There we have types of the two manners which mainly contributed to mould Johnson's style; the one, such as Burton's, learned, ample, diffuse; the other, like Addison's, pitched in the key of good conversation, correct, neat, transparently clear; but of these two manners, that which Burton represents was to Johnson by far the more congenial. Indeed, when Johnson enters upon the ground where the best writers of the preceding age were so peculiarly happy—the graceful treatment of light social themes—he is painfully elephantine; for instance, the defence of masquerades in the Rambler, in a letter addressed by a man of fashion to the lively Flirtilla, is an awful warning against ponderous levity. Nevertheless, Johnson is sometimes really good, even in a light vein, where he can bring his strong, though not very subtle, sense of humour to bear on some phase of life or character that he knows. Take, for instance, this description of "Tom Steady" in the Idler:—

"Tom Steady was a vehement assertor of uncontroverted truth; and by keeping himself out of the reach of contradiction, had acquired all the confidence which the consciousness of irresistible abilities could have given. I was once mentioning a man of eminence, and after having recounted his virtues, endeavoured to represent him fully, by mentioning his faults, 'Sir,' said Mr Steady, 'that he has faults I can easily believe, for who is without them? No man, Sir, is now alive, among the innumerable multitudes that swarm upon the earth, however wise, or however good, who has not, in some degree, his failings and his faults. If there be any man faultless, bring him forth into public view, shew him openly, and let him be known; but I will venture to affirm, and, until the contrary be plainly shewn, shall always maintain, that no such man is to be found. Tell not me, Sir, of impeccability and perfection; such talk is for those that are strangers in the world: I have seen several nations, and conversed with all ranks of people: I have known the great and the mean, the learned and the ignorant, the old and the young, the clerical and the lay; but I have never found a man without a fault; and I suppose shall die in the opinion that to be human is to be frail.' To all this nothing could be opposed. I listened with a hanging head; Mr Steady looked round on the hearers with triumph, and saw every eye congratulating his victory."

Before passing from Johnson's literary style, let me give one or two other examples of it, which, like the last, show him in an unfamiliar light. We know how devoted he was to the town: "A man who is tired of London," he said, "is tired of life"; again, he said, "No wise man will go to live in the country unless he has something to do which can be better done in the country. For instance: if he is to shut himself up for a year to study a science, it is better to look out to the fields than to an opposite wall. Then, if a man walks out in the country, there is nobody to keep him from walking in again; but if a man walks out in London he is not sure when he shall walk in again." The estimate of rural nature implied here was not very promising for the Tour in the Hebrides; and it is all the more interesting to find, in his record of that journey, such passages as these:—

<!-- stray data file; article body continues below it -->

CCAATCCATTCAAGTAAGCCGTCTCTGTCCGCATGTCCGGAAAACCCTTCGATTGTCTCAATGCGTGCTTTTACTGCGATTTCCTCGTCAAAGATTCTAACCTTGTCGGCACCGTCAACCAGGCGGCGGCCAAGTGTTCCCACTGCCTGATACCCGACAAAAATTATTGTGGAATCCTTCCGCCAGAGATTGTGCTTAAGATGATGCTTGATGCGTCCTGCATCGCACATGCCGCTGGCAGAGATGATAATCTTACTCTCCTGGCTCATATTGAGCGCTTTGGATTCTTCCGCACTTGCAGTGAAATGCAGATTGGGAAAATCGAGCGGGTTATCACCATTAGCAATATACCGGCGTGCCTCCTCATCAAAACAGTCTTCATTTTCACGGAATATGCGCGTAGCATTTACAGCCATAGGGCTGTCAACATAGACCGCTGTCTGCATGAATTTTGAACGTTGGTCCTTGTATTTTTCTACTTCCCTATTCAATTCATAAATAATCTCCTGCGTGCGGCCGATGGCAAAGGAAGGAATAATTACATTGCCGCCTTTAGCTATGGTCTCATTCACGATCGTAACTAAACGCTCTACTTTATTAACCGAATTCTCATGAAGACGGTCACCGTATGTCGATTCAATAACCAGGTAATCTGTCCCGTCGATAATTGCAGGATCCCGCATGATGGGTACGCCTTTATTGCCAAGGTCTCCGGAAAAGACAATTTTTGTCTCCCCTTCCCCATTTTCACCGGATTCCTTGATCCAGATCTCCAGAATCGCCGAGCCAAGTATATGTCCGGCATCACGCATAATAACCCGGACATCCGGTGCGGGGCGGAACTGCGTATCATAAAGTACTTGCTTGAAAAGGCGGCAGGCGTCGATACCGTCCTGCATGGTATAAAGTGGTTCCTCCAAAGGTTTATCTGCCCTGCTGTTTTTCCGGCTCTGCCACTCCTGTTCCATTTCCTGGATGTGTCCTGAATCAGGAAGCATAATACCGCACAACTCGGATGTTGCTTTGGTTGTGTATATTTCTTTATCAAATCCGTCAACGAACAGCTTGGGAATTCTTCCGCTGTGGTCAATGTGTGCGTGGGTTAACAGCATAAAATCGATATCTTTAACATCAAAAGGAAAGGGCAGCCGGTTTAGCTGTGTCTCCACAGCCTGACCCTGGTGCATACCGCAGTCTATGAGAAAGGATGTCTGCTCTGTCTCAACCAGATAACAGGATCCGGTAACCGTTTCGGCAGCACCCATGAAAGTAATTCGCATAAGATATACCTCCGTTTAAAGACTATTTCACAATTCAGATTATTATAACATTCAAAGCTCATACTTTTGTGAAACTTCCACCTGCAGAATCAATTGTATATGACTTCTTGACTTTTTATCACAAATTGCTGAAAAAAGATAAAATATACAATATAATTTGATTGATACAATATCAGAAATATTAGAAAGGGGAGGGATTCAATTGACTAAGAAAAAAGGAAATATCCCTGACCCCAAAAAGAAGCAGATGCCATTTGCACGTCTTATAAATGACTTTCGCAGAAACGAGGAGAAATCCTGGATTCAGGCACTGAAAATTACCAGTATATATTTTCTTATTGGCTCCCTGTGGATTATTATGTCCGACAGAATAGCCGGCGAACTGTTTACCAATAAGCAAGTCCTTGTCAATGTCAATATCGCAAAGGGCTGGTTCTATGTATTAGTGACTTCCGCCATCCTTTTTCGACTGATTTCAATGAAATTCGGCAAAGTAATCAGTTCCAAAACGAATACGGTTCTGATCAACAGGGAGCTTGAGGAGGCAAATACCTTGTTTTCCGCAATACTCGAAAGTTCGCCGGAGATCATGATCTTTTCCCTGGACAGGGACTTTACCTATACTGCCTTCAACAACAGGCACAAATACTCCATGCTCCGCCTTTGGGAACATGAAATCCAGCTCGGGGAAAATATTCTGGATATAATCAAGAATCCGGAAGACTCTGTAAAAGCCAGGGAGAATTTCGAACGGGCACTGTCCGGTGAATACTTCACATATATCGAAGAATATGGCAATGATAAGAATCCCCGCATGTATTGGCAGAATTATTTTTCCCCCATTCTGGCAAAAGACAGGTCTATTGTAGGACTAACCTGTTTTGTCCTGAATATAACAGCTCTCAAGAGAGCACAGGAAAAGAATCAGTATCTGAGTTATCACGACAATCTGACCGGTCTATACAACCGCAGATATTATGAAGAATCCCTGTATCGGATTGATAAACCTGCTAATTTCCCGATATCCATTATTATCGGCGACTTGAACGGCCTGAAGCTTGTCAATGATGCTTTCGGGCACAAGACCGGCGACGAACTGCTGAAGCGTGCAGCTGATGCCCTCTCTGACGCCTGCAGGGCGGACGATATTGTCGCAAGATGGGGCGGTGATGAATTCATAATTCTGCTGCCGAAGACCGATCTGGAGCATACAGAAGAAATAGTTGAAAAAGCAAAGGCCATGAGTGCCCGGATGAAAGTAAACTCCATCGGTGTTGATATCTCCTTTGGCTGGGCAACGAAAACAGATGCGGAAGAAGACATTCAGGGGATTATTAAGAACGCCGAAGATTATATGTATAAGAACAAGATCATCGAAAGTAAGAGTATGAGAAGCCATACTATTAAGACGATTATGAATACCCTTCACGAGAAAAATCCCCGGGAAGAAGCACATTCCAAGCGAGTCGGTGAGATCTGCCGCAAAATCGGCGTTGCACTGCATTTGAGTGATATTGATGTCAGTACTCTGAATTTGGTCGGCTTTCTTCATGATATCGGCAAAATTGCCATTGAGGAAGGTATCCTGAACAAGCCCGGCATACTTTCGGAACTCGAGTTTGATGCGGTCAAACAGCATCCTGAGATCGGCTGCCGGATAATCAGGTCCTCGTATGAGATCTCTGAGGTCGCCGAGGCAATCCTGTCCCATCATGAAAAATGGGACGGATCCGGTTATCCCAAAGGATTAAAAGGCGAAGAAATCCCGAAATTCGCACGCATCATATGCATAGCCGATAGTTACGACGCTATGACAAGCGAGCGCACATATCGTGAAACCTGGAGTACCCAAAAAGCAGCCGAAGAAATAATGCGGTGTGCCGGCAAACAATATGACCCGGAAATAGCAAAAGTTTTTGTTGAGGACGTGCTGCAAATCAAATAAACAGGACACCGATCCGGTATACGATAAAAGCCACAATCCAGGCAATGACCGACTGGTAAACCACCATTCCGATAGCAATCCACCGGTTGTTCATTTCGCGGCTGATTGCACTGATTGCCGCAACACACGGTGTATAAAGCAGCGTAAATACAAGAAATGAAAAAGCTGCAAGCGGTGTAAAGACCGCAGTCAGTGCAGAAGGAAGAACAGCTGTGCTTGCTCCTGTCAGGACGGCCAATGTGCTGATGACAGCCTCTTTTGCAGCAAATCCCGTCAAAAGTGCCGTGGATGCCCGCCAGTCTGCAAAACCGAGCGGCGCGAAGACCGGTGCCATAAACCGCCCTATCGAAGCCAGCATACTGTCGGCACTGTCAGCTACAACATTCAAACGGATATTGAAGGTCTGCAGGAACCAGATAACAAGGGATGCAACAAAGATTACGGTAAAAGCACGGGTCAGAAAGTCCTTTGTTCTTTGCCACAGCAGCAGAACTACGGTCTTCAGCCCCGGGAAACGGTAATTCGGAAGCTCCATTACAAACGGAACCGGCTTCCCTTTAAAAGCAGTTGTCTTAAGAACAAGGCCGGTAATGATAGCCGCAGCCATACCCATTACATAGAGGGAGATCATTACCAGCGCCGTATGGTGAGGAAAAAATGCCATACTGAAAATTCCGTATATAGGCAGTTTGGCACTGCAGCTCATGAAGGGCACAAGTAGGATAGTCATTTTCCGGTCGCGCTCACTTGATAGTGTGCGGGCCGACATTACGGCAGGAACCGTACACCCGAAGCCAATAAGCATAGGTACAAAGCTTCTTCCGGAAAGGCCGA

He is in a valley in the Highlands:—"I sat down on a bank, such as a writer of romance might have delighted to feign. I had, indeed, no trees to whisper over my head, but a clear rivulet streamed at my feet. The day was calm, the air was soft, and all was rudeness, silence, and solitude. Before me, and on either side, were high hills, which, by hindering the eye from ranging, forced the mind to find entertainment for itself. Whether I spent the hour well, I know not; for here I first conceived the thought of this narration."—Remark here, in passing, the notes of the eighteenth century; first, the reference of nature to a standard of art, when the bank is said to be worthy of a romance, and the writer feels that trees ought to be whispering over his head; secondly, the word "rudeness," used to describe wild scenery, implying the contrast with nature as improved by art—what Johnson would have called civility.